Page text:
In SoConDi today, Nick Emlen, a fifth year graduate student in theLinguistic Anthropology program here at the University of Michigan will present on his research about the language contact situation in Southern Peru. A title and abstract is given below.
The restructuring of the Matsigenka noun classes in a trilingual Matsigenka-Quechua-Spanish frontier community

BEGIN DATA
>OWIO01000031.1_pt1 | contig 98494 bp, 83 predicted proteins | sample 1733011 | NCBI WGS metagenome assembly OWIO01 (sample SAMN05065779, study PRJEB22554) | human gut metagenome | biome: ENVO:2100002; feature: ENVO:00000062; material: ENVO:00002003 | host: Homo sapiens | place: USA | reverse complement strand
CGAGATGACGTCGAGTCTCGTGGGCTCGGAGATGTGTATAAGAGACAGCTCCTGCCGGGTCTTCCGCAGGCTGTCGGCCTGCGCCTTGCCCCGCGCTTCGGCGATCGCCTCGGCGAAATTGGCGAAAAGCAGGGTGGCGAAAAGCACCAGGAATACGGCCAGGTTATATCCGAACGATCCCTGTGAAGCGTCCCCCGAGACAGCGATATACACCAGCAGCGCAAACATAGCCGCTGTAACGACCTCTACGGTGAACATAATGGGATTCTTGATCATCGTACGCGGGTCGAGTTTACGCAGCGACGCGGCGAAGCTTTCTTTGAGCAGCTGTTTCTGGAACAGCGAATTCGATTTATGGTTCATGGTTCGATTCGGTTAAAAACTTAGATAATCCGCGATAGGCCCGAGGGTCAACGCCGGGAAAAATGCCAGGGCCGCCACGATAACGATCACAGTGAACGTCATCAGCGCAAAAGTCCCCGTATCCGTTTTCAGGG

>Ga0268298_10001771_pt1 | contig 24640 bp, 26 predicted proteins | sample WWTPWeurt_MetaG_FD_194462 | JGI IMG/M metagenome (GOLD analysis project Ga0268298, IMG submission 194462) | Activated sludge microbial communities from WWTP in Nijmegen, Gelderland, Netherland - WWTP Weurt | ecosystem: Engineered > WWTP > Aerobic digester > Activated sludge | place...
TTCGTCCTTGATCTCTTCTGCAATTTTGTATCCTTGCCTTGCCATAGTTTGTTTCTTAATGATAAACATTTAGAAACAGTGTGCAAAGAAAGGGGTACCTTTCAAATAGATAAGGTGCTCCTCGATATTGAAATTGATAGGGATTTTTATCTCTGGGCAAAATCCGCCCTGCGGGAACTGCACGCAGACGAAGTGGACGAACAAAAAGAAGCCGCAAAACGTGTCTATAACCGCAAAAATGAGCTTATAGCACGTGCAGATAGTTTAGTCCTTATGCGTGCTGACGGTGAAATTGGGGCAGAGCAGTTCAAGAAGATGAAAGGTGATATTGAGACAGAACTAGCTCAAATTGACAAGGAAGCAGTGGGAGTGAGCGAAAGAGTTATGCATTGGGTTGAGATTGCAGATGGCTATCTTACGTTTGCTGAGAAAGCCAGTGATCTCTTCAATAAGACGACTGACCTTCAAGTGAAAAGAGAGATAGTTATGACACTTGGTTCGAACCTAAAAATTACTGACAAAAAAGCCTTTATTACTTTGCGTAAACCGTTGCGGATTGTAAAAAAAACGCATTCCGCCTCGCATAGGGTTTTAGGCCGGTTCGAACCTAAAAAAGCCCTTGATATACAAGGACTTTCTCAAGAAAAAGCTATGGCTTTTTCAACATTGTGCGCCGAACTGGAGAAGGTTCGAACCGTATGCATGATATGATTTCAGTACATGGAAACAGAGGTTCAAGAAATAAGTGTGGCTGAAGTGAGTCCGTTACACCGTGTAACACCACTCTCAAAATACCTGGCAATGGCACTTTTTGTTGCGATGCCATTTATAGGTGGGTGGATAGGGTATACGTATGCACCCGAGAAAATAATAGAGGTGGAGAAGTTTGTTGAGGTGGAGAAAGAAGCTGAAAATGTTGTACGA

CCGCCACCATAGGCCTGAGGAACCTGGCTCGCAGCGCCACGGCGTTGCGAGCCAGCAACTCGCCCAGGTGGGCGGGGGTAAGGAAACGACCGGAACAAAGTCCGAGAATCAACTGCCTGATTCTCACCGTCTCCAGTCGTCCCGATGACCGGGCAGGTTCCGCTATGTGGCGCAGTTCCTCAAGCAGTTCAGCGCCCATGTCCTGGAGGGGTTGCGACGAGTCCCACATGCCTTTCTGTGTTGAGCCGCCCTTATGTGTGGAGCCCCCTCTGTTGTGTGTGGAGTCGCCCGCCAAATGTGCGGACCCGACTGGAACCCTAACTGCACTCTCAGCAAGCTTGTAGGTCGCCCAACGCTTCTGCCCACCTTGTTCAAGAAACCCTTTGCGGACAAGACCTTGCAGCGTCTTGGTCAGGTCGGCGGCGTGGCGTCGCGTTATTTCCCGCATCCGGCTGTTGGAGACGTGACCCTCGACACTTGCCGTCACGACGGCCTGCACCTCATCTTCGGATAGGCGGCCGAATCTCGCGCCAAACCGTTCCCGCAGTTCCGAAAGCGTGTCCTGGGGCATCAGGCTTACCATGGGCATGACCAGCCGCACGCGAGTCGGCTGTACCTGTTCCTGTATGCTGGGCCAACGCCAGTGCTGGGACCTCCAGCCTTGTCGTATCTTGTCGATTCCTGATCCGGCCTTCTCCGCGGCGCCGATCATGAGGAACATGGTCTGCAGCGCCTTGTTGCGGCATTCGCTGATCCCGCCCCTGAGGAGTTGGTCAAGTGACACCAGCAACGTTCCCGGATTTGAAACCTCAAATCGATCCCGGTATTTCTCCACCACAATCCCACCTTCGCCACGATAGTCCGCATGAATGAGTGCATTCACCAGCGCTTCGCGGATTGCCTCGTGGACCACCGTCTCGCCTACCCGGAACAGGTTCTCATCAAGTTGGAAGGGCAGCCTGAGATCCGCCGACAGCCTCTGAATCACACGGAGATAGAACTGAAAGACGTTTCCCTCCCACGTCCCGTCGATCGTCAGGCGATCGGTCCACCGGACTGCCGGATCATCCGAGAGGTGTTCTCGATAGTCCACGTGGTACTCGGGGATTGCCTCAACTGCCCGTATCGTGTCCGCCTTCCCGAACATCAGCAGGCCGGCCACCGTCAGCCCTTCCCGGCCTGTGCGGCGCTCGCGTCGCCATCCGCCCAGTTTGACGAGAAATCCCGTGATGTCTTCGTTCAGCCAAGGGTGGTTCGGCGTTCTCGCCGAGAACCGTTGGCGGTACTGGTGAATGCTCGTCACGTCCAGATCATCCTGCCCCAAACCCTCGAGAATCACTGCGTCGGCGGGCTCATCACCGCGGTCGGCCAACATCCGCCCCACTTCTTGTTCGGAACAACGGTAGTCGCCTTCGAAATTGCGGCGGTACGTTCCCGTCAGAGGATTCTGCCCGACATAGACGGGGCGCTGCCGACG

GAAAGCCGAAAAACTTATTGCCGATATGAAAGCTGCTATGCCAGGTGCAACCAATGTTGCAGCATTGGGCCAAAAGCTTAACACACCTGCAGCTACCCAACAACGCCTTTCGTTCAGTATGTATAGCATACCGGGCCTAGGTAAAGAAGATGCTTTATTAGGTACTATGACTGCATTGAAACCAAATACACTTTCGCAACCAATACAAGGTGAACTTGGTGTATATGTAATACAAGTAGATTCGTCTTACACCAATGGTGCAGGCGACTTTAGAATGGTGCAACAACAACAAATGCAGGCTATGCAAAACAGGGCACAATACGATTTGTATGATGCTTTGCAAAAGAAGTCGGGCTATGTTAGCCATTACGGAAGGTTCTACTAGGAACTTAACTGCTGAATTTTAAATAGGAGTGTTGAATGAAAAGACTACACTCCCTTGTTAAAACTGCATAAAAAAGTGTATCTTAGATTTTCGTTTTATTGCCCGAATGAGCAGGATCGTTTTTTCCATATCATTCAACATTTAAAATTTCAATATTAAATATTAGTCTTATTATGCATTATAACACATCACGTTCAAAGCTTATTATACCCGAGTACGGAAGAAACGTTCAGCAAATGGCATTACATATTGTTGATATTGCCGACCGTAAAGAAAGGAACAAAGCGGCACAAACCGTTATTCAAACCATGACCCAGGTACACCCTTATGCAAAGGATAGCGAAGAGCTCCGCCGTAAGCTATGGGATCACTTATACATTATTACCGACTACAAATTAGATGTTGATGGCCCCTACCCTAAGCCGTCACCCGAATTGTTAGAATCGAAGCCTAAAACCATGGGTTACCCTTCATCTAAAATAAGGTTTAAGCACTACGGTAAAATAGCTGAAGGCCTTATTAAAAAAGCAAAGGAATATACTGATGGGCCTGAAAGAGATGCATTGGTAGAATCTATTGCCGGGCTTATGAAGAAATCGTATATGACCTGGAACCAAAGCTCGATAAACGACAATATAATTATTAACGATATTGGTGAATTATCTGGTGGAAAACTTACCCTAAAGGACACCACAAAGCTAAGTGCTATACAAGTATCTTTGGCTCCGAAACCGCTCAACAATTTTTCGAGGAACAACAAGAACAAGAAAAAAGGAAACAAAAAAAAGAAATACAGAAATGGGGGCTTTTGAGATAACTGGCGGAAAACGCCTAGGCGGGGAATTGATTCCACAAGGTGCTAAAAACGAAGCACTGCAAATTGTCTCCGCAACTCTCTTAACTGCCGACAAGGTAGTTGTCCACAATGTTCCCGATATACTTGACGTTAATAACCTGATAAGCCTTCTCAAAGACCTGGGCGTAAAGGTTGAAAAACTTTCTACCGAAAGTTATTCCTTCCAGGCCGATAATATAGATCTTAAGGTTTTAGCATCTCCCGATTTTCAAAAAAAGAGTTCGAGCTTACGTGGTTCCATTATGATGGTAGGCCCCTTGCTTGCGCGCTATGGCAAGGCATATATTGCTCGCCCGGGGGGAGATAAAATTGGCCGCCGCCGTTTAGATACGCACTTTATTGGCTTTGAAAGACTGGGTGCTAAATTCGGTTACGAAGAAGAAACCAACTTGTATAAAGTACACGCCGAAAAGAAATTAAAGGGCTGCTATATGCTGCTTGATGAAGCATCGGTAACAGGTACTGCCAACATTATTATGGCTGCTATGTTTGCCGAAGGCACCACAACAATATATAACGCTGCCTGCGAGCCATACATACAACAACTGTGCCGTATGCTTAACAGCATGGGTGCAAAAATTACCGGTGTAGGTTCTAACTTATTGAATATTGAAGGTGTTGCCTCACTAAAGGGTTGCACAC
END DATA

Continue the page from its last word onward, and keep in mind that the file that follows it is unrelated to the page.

On the Andean-Amazonian borderland of Southern Peru, Matsigenkas and Quechua-speaking agricultural colonists have been in contact for generations, in some cases intermarrying and forming communities. One particularly heterogeneous trilingual community comprises colonists and Matsigenkas who came from a variety of places along the agricultural frontier, and who are now working together to establish a place in the nascent coffee economy. This chapter offers a preliminary analysis of animacy and gender marking in Matsigenka and demonstrates how noun classification is changing as a result of these social, economic, cultural, and ecological transformations. The data suggest that noun classification is connected to experience with the natural environment and exposure to traditional Matsigenka oral narrative, both of which are unevenly distributed in the community.